July 7, 2017

Mama Squabbles

About two weeks ago I told you about my four broody hens trying to occupy three nest boxes (along with any other hen who cared to lay an egg). The first two chicks were claimed by the first hen out of the nest. Over the next several days, we had one or two chicks hatch per day, until we ended up with eight chicks.

A second setter came off the nest quickly and adopted the remainder. All might have been well and good, but soon a third broody joined the group and tried to round up a few of the chicks as her own.

That did not go over with the first two Mamas and they started fighting over the chicks!

The chicks, of course, don't know any better and run to any hen who clucks at them to come.

Third Mama finally accepted her lower status and now simply follows the little crowd, tending to whatever chick she can.

The first two seem to be great buddies and are starting to tolerate the third hen as long as she keeps her distance.

The fourth broody hen remains vigilant on the nest. I took her off, removed all the unhatched eggs, and cleaned out the nest boxes, but she refuses to leave it, even with no eggs.

Such is life in the barnyard.

Mama Squabbles © July 2017 by Leigh


Mama Pea said...

We've got kinda the same situation going here. We have two ducks and one chicken sitting on two clutches of eggs on the chicken house floor! So far, 5 ducklings have hatched (just yesterday) and everyone is still sitting tight. Who knows what goes on in the minds of these birds!!

Leigh said...

Mama Pea, that is so true! They are a constant source of wonder and amazement. It's one of the joys of homesteading.

Cozy Thyme Cottage said...

It seems that everyone wants to be a mother! Interesting. I remember my parents had chickens for awhile as I was growing up but don't remember much about them. Nancy

Fiona said...

Hens are determined. We had three Australorpe hens raise 24 chicks last summer, Gang of Mom's!
Those chicks were super well cared for. A hawk was a problem at the time, the three hens would call the 'horde' at any sign of danger, form a tight triangle with the chicks under cover. They did this even as the chicks grew quite a lot bigger, it was amazing. Three hens, with all the chicks....sort of under them.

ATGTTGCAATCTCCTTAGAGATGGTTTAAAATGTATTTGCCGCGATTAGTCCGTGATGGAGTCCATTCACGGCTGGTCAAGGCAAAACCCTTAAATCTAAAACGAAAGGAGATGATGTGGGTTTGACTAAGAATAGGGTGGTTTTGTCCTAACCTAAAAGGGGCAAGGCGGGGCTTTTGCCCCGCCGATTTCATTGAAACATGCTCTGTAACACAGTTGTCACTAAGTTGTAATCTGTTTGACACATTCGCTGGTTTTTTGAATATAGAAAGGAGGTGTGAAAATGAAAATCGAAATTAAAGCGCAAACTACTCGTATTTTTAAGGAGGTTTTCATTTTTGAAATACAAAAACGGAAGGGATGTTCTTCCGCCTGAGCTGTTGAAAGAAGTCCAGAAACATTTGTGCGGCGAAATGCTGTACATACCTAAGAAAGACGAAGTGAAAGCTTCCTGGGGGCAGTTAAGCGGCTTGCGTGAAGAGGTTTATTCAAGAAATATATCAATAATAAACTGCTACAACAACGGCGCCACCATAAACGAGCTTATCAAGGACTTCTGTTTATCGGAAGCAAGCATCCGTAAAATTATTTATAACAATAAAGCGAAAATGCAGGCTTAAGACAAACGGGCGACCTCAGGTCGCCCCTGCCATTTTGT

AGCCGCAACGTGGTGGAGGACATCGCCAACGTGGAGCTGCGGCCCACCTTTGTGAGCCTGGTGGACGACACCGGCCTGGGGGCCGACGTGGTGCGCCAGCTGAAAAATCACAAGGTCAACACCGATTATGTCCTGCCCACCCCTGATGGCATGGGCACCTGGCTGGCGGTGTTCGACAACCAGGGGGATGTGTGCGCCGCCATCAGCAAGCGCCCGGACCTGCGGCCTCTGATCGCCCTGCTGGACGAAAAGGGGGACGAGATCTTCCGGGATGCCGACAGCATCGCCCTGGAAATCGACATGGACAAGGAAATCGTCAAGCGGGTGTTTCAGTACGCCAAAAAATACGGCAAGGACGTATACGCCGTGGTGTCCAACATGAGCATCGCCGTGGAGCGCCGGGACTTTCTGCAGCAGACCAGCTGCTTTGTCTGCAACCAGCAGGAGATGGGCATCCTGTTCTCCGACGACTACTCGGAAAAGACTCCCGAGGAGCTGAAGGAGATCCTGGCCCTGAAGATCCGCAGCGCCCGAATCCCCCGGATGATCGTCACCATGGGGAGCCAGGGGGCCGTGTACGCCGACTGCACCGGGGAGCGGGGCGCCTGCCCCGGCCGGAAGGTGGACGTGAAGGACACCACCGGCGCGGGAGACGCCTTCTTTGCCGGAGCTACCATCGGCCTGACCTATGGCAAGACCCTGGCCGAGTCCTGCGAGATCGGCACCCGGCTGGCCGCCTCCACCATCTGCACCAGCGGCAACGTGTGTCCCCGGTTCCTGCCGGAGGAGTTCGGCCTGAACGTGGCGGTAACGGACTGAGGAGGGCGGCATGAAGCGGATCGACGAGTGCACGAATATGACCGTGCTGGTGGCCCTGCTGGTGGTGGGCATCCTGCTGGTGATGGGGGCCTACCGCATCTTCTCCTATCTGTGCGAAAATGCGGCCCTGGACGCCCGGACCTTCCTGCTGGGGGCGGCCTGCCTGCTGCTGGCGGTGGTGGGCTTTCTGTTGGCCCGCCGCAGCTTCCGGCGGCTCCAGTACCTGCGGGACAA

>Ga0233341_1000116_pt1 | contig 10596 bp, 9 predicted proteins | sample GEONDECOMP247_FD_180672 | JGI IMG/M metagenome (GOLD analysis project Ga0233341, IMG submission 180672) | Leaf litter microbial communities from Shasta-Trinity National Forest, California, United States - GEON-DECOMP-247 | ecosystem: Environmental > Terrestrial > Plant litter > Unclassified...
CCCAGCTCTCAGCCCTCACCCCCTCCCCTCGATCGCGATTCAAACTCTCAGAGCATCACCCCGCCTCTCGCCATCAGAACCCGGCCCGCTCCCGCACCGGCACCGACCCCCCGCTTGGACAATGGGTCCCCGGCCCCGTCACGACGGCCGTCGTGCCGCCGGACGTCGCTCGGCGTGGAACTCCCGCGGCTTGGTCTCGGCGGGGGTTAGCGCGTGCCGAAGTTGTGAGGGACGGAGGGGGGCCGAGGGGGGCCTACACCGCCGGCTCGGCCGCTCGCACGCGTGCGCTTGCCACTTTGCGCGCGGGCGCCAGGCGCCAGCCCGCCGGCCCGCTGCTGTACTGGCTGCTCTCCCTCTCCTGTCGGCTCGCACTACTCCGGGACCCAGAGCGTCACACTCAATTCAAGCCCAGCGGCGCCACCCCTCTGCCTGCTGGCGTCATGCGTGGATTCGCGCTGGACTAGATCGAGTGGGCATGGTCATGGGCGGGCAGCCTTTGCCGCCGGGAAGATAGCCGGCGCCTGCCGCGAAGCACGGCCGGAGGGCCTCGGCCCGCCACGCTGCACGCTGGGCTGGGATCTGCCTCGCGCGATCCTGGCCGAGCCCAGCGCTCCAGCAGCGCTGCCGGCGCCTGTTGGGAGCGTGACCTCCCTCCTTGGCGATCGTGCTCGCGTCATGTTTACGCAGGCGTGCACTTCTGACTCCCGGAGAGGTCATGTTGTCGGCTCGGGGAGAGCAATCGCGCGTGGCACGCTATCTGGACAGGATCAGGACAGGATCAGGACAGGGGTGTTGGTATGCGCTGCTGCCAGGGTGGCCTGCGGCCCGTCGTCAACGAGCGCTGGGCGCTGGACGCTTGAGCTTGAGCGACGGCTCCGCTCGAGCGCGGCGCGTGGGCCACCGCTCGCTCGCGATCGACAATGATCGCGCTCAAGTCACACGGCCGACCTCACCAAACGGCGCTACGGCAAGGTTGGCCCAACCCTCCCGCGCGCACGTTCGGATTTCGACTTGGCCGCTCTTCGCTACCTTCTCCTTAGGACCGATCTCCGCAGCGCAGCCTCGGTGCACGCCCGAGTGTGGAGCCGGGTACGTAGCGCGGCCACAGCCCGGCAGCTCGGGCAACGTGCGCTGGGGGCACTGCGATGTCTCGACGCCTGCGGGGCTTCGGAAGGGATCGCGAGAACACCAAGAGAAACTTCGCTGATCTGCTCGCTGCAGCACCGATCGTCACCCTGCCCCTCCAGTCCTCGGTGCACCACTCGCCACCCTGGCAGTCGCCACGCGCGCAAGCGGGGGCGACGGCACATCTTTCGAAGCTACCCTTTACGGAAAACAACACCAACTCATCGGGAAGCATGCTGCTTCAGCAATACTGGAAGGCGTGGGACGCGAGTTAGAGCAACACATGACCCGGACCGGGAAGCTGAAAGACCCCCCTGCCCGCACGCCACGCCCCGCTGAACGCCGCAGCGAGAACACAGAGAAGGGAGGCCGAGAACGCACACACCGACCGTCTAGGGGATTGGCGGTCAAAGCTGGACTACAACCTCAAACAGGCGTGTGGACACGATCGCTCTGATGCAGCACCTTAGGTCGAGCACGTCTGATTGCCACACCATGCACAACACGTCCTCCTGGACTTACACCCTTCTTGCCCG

Wonderful news about your hens!

Sandy Livesay said...

What adorable little chicks! Thank goodness you have females willing to take care of the chicks. Could you imagine if not one helped out?
Enjoy the little ones :-)

Ed said...

I was too young when we raised chickens to realize that hens can't tell their chicks from other hen's chicks. Imagine if human ancestry was as confusing!

deb harvey said...

is there still a chance of getting a few chicks at a feed store or neighbor to give to the unhappy hens??
you could get a kind you'ld like to have and see how they do as an experiment.

Leigh said...

Nancy, they certainly aren't predictable!

Fiona, that is so interesting. We've had individual mother hens chase hawks off. They puff themselves up as big as they can and charge! I lost a mama hen to a hawk one year, but her chicks were able to fend for themselves by that time.

Sandy, when I was first researching this breed (Australorps) I read mixed reports as to their broodiness and mothering qualities. I can report that they do just fine!

Ed, either they can't tell or don't care! LOL My goat kids sometimes have trouble identifying their moms too. I currently have 3 light brown does and the kids will often run up to any one of them and try to nurse. Not allowed unless it's the "real" mama goat.

Deborah, that's a good idea. Our feed stores usually carry chicks in April, but I could look around for some chicks on craigslist.

Chris said...

Aww, poor mamas. That's the way it floats sometimes, though. At least the chicks aren't left without a mama. :)

Leigh said...

Chris, there never fails to be an interesting development it seems. Team Mom is doing a good job of taking care of them. :)

Henny Penny said...

This is so cute! This is the first time in ages that we haven't had a hen trying to set. I suppose they are waiting until around Thanksgiving like last year. Sure hope not. The black chicks are adorable.

Leigh said...

Oh my, Thanksgiving would be so late in the year! Too cold for chicks! Sometimes I wonder about their internal clocks.

Goatldi said...

Super cute! The more moms the better. Imagine growing up with three mothers ? A poor chick could never get away with any!

Quinn said...

I only wish ONE of my hens was hatching and raising chicks! As it stands, I'm now running a retirement home for Formerly Employed Poultry.

Rain said...

Your Hen Tales are interesting Leigh! These are things you don't think of when you're a beginner!

Kelly said...

Aww... I kinda feel bad for hens #3 and #4!

We had a cow that (the best we can tell) rolled on top of her newborn, crushing it. She walked around for weeks mooing for that calf. Broke my heart. We had a disturbing buzzard incident recently, too. But as you said... such is life on the farm.

Leigh said...

Goatldi, the chicks seem to love all the attention! :)

Quinn, that would be worse than having too many broody hens!

Rain, this is the fun of having animals. You learn something new all the time! Always interesting and entertaining.

Kelly, oh no! That would be a heartbreak. I've know people to have baby goats drown in water buckets, so I'm always concerned about that. It's true thought, it's just life.